Preparing for a 'Youthquake'?
While Gower’s distinct brand of reporting resonates with New Zealanders of all backgrounds, Sutherland says his cut through with viewers in the 18-39 age bracket proves particularly strong; an age bracket traditionally associated with notoriously high levels of political apathy (in the 2014 general election, just 49 percent of 18-28 year old turned out to vote).
“I would wager that there are few other political editors in this country that are as well known in the younger demographic as Paddy. He’s got a very strong brand because of his TV work,” he says.
“There’s a lot of talk about young people turning off TV, but when I look at the viewing numbers for the 18-39 demographic, our 6pm bulletin more often than not wins that timeslot because we have a very strong and loyal younger audience.”
In an effort to leverage Gower’s clout with the youth demographic, Newshub took a multiplatform approach by launching its new online series, Ticked Off, earlier this year. The show helps viewers get up to speed with the latest in New Zealand politics, with 20-year-old newly minted reporter Mitchell Alexander at the wheel while Gower helps out in the passenger seat.
Over at Maori Television, the channel has also taken great strides to engage not just its usual Maori viewership, but its younger viewership as well. Its multiplatform coverage sees the network hosting its own debates, polls and live news stories from a perspective that differentiates itself from the country’s mainstream networks.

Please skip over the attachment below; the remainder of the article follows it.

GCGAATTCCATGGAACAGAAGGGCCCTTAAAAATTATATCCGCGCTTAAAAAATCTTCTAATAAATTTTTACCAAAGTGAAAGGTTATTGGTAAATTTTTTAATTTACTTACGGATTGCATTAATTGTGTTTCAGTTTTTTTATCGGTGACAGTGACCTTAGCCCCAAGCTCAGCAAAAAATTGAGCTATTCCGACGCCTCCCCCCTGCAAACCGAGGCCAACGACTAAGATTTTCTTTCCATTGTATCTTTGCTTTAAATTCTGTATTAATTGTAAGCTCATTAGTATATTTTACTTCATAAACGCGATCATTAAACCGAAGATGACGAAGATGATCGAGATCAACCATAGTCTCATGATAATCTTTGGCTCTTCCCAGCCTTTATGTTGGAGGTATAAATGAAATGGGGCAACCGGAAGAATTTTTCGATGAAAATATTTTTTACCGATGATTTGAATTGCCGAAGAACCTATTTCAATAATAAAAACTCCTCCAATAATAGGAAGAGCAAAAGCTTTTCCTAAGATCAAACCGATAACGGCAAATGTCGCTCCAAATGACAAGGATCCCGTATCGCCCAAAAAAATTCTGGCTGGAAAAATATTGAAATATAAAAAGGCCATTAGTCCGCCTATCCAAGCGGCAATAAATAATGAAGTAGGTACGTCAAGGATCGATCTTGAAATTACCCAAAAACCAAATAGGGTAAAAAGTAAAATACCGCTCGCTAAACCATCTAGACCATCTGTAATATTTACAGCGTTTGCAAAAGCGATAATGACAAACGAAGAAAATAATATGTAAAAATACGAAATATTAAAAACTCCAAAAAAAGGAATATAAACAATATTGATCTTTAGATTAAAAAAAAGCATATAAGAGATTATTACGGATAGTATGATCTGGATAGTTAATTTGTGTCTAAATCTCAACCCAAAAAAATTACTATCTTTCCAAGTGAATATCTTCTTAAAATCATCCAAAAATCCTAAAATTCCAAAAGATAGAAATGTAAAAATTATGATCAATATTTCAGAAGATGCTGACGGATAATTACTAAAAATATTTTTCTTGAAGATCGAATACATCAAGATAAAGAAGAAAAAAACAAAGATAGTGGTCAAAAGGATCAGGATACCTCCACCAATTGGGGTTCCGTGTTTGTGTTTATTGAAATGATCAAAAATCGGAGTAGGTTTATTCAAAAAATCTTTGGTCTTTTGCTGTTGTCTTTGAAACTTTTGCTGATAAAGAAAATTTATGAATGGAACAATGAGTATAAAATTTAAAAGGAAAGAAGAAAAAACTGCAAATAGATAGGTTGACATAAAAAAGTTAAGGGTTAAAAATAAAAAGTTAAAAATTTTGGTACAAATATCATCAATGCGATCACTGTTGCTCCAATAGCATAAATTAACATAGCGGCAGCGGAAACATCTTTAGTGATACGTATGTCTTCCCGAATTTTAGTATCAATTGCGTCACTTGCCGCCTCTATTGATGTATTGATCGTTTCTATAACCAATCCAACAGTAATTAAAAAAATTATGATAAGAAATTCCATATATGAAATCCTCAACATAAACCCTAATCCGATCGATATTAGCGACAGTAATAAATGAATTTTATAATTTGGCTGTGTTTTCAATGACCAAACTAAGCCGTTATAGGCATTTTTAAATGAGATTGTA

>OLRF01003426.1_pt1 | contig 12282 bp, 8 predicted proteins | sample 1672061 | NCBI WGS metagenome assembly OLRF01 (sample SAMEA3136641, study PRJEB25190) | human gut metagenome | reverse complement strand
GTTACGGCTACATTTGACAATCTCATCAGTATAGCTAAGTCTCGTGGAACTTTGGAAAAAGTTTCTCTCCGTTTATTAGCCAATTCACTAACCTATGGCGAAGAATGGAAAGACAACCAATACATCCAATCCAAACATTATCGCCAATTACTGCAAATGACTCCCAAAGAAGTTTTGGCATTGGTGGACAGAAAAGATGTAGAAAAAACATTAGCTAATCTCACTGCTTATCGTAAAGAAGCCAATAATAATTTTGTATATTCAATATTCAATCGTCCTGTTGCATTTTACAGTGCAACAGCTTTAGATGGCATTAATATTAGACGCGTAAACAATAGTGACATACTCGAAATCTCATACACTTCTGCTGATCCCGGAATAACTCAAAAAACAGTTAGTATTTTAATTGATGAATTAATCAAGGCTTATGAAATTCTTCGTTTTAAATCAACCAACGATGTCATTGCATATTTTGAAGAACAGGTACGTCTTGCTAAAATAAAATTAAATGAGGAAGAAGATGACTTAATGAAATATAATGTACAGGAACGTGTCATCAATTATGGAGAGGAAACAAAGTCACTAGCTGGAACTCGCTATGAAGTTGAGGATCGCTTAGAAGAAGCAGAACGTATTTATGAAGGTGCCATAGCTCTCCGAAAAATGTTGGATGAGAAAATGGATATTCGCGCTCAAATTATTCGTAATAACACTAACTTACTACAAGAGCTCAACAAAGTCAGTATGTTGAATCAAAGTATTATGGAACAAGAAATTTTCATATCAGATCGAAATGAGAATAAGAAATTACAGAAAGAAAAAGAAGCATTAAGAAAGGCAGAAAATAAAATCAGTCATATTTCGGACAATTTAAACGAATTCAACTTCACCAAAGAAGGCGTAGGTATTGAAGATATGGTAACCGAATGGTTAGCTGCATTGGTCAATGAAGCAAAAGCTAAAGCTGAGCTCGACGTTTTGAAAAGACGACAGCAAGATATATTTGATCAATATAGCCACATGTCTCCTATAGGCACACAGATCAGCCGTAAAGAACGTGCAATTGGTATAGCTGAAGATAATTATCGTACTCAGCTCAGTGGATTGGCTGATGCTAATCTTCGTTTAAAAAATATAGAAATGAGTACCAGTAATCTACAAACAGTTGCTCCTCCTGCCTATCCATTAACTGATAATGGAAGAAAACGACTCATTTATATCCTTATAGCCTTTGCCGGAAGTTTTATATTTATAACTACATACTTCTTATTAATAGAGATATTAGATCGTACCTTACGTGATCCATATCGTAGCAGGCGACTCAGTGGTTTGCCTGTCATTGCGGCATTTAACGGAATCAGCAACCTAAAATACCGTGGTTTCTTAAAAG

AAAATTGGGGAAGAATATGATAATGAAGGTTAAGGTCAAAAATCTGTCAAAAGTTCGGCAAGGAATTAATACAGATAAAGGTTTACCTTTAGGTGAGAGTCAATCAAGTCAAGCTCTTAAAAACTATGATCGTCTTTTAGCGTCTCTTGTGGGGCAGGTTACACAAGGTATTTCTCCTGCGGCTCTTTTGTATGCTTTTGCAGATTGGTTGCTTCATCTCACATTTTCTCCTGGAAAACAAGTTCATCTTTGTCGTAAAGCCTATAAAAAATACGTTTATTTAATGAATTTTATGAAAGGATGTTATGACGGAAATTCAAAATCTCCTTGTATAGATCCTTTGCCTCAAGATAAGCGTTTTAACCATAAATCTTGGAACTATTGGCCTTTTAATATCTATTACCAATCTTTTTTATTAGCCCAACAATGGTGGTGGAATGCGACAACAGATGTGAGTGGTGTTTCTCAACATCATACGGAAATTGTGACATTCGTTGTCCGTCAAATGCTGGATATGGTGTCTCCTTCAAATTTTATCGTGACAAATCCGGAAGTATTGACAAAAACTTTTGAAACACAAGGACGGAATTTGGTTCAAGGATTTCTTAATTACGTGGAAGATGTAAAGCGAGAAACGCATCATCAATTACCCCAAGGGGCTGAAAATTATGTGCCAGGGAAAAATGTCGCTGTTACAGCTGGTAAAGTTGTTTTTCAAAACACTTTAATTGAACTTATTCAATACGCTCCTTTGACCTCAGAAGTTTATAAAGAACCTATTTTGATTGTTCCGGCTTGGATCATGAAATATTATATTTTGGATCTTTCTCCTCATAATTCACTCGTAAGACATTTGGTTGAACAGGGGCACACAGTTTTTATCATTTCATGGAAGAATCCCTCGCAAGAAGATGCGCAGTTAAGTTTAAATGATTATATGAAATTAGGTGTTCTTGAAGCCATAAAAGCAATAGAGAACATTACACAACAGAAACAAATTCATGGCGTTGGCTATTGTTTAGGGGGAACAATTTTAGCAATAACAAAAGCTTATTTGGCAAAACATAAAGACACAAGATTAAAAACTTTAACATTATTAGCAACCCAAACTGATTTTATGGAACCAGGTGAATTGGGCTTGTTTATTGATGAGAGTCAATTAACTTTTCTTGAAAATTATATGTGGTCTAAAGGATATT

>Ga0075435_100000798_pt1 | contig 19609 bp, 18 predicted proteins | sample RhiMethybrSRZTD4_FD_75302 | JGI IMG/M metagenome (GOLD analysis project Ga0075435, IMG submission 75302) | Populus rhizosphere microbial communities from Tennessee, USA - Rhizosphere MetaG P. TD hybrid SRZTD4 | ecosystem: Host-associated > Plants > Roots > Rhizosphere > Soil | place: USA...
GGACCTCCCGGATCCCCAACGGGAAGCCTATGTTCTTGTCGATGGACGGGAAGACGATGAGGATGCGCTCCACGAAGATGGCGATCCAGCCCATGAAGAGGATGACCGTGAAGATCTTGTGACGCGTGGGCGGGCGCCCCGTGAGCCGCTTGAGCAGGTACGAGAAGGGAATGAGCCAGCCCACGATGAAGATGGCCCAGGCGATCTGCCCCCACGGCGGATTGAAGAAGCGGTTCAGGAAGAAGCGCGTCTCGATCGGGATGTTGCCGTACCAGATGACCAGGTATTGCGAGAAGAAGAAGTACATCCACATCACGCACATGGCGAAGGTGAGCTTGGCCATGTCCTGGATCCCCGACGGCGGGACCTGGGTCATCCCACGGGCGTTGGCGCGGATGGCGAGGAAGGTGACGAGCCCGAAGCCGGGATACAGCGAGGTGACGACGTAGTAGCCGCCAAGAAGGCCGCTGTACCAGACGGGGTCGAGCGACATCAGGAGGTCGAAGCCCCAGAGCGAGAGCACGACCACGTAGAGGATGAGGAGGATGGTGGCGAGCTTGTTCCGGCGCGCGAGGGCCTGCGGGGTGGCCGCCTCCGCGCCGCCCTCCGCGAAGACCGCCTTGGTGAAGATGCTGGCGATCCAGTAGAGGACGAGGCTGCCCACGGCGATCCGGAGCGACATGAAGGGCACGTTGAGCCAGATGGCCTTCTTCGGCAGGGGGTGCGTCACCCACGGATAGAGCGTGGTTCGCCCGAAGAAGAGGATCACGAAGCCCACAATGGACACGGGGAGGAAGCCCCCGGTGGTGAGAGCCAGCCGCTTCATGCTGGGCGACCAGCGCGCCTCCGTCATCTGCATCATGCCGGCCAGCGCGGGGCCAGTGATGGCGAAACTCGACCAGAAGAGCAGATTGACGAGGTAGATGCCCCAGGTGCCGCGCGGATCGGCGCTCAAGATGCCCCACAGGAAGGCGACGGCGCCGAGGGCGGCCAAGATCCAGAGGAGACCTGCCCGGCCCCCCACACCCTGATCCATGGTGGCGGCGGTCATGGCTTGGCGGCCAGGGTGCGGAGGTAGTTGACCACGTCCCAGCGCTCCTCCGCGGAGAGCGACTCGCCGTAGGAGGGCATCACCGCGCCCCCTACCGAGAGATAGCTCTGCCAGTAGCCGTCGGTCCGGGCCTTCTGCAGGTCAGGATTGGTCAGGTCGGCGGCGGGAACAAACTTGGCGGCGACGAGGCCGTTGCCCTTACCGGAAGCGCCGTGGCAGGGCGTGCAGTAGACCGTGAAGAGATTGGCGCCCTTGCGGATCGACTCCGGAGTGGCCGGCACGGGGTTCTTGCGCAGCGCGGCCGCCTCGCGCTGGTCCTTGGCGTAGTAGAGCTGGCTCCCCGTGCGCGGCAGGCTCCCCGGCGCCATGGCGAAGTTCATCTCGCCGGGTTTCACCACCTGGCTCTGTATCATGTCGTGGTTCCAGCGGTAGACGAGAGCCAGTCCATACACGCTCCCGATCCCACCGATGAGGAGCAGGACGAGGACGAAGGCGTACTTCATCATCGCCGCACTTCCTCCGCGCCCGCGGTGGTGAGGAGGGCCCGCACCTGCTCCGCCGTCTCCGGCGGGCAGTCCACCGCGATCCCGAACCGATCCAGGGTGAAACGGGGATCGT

“Maori Television is the only network providing debates of the seven Maori electorates and the only media polling the Maori electorates, and the results have been keenly followed by mainstream outlets,” says Maramena Roderick, head of news and current affairs at Maori Television.
“From experience, we know that voters consider debates important in elections and good indicators of where candidates stand. The issues that affect Maori are the same issues that are important to all New Zealanders. Our point of difference is our style of coverage.”
Roderick says that one of the key goals for the channel’s coverage is to focus on the thousands of young Maori who make the effort to enrol but don’t make it to the polling booth. To do this, the channel has created special excerpts on each electorate from a youth point-of-view, put debate candidates through a ‘Beat the Buzzer’ challenge before tackling them with tough questions and is set to give stage to a special youth panel on election night where participants will be able to share their views both on-air and online.
“We’re actively encouraging young audiences by injecting personality back into politics,” says Roderick. “It’s a far more engaging approach for both the politicians and audiences.”
TVNZ has also been making a concerted effort to create space in its coverage for more youth-oriented election issues. Most notably, the network announced it would be holding its first ever Young Voters Debate hosted by Breakfast host Jack Tame which is set to be streamed on 1 News Now and broadcast live on TVNZ Duke. Earlier in the year, TVNZ Duke also began airing a late night political commentary show called Banter, modelled on popular American franchises such as The Daily Show with Trevor Noah and Full Frontal with Samantha Bee.
“It’ll be interesting to see how the turnout for young voters might improve on 2014 and 2011, which were both terrible,” Gillespie says in light of the media’s more concerted efforts to focus on youth. “Overseas, we’ve seen these ‘youthquakes’ like in the British election, which made a huge difference. Whether that happens here or not, we’ll have to wait and see.”
Ultimately, whatever happens in this election— whether ‘Jacindamania’ sweeps Labour to power or a ‘youthquake’ really does shake up the result— one thing’s for certain: all eyes will be glued to the TV screen.
This story is part of a content partnership with Freeview.